If the Trieger test for evaluation of recovery is to be used (see Chapter 5), the baseline Trieger test is now completed by the patient. Any other monitoring devices, such as the pulse oximeter, capnograph, pretracheal stethoscope, or electrocardioscope, are now placed on the patient.

Because of the possibility of accidental inoculation of health professionals with viral and other organisms found in some patients’ blood, universal precautions are essential in situations involving potential contact with blood. All persons working with the venipuncture should wear masks, glasses, and gloves. Gloves must be worn throughout the procedure, from the point of preparation until the IV is removed, the bleeding stops, and a bandage is in place.

A tourniquet is placed on the limb (arm or leg) selected for venipuncture. On the arm, the tourniquet is placed superior to the antecubital fossa. The commonly used soft rubber tubing (e.g., Penrose drain) is applied in a slipknot (Figure 24-9). The tourniquet should be sufficiently tight to prevent venous drainage from the arm without obstructing arterial flow into the arm. A radial pulse should still be palpable with the tourniquet in place.

When a blood pressure cuff is used as a tourniquet, the pressure in the cuff is raised and maintained at a point between the patient’s systolic and diastolic pressures (e.g., ∼120 mm Hg if the blood pressure is 140/90 mm Hg). This produces venous distention in the same manner as the tourniquet.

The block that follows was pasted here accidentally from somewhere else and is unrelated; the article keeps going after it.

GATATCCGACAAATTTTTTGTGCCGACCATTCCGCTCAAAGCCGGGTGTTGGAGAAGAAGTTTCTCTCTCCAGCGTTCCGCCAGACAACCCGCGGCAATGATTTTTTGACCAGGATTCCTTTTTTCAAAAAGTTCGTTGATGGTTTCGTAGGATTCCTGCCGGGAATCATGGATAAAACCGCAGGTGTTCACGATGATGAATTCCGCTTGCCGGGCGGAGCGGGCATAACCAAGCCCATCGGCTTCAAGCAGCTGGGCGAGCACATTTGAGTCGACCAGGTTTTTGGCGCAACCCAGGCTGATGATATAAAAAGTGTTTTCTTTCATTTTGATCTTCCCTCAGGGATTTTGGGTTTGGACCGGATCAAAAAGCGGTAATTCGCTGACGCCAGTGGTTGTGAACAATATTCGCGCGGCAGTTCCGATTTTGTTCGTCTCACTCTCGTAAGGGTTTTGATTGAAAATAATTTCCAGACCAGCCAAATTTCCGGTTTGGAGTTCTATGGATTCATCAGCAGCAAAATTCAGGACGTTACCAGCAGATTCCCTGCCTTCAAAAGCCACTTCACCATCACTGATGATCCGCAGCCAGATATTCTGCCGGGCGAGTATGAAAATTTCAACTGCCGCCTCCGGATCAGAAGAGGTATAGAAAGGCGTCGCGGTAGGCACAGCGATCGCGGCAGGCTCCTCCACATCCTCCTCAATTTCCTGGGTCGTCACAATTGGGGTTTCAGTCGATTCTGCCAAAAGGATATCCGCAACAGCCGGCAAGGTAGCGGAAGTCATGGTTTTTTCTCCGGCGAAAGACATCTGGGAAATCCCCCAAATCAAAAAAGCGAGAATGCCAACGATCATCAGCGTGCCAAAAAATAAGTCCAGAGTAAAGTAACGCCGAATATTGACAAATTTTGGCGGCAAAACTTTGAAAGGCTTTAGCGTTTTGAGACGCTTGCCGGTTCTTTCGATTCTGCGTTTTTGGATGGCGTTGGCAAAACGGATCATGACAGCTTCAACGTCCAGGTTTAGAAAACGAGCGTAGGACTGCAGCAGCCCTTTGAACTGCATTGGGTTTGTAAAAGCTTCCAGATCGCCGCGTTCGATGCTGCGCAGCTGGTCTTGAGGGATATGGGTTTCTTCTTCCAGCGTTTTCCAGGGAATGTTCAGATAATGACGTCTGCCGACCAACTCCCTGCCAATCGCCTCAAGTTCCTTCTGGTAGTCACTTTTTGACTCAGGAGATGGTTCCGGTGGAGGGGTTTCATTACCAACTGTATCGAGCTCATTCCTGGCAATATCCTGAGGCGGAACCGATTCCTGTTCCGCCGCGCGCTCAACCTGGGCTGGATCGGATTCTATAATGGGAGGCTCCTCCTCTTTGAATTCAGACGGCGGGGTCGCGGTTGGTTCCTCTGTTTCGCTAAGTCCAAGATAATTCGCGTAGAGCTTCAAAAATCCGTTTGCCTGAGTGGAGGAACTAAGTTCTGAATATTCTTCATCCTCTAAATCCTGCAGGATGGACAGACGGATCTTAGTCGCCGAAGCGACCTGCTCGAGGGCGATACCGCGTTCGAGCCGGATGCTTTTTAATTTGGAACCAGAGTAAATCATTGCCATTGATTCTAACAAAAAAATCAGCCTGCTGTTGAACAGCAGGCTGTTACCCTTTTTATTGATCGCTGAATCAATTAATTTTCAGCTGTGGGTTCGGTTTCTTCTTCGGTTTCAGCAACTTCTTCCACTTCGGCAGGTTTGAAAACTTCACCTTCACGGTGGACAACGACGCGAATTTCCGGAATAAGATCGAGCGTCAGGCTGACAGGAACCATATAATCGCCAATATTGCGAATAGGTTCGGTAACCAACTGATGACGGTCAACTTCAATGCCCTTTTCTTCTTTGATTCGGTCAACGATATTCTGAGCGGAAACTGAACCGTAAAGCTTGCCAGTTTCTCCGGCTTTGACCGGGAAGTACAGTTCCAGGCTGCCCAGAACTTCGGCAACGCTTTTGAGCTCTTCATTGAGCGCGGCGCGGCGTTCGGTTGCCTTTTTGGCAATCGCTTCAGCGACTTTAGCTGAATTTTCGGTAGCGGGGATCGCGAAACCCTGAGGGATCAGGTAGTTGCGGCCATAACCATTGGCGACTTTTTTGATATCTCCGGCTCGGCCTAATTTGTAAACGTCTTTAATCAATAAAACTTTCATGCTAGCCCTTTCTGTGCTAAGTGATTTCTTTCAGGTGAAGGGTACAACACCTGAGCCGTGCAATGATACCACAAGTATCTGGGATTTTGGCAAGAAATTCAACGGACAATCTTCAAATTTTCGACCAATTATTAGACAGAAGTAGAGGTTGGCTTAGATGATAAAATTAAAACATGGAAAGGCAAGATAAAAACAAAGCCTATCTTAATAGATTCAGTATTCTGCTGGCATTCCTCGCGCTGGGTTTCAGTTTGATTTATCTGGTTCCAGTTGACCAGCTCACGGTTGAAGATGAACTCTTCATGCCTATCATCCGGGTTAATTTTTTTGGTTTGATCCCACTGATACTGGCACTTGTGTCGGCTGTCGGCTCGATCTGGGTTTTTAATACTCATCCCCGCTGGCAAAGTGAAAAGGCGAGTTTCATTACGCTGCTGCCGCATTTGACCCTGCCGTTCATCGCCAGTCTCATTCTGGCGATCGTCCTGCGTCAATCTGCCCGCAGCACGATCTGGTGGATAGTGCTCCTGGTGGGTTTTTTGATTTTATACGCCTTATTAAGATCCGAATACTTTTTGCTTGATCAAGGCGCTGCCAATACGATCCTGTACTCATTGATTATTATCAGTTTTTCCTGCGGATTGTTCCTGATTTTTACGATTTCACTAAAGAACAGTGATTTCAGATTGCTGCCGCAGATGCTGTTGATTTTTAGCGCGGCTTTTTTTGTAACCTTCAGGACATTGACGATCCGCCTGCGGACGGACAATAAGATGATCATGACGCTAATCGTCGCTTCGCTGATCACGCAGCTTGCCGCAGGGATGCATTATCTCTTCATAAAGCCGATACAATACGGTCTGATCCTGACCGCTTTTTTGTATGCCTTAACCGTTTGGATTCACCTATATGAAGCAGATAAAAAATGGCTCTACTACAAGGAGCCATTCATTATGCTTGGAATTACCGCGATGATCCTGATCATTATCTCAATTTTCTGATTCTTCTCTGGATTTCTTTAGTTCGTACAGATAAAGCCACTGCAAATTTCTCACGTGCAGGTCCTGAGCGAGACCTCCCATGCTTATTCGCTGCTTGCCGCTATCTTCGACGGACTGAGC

The patient is then asked to repeatedly open and close his or her hand into a fist. Muscular activity forces more blood into the veins, allowing additional arterial blood to enter into the limb, further distending the veins. Once the veins have been distended, the patient is asked to keep the fist clenched until venipuncture has been successfully completed.

At this point, most persons will have one or more readily visible veins; however, some others may not have visible or even palpable veins. Several methods are available to increase venous distention.

image

Figure 24-10 Vein locating device (www.med1online.com).

(Courtesy Venoscope, L.L.C., Lafayette, LA.)

When N2O-O2 is used as an aid during venipuncture, the patient should be sedated as described in Chapter 15 (titrated) and returned to a nonsedated state before the administration of any IV drugs.

Once the vein chosen for cannulation has been adequately distended, the site must be prepared. Physical restraints are seldom required in adults because most patients rarely object strenuously to venipuncture (although they may not “like it”). When a vein in the antecubital fossa or wrist is selected, an elbow or wrist immobilizer should be placed before the start of the venipuncture if a rigid metal needle is to be used (Figure 24-11). An immobilizer is unnecessary if a flexible catheter is to be inserted.

Some experts recommend that any solution used to cleanse the injection site be warmed to body temperature. Because the arm is warm, it is more sensitive to cold so that the/>

Jan 5, 2015 | Posted by in General Dentistry | Comments Off on 24: Venipuncture Technique
Premium Wordpress Themes by UFO Themes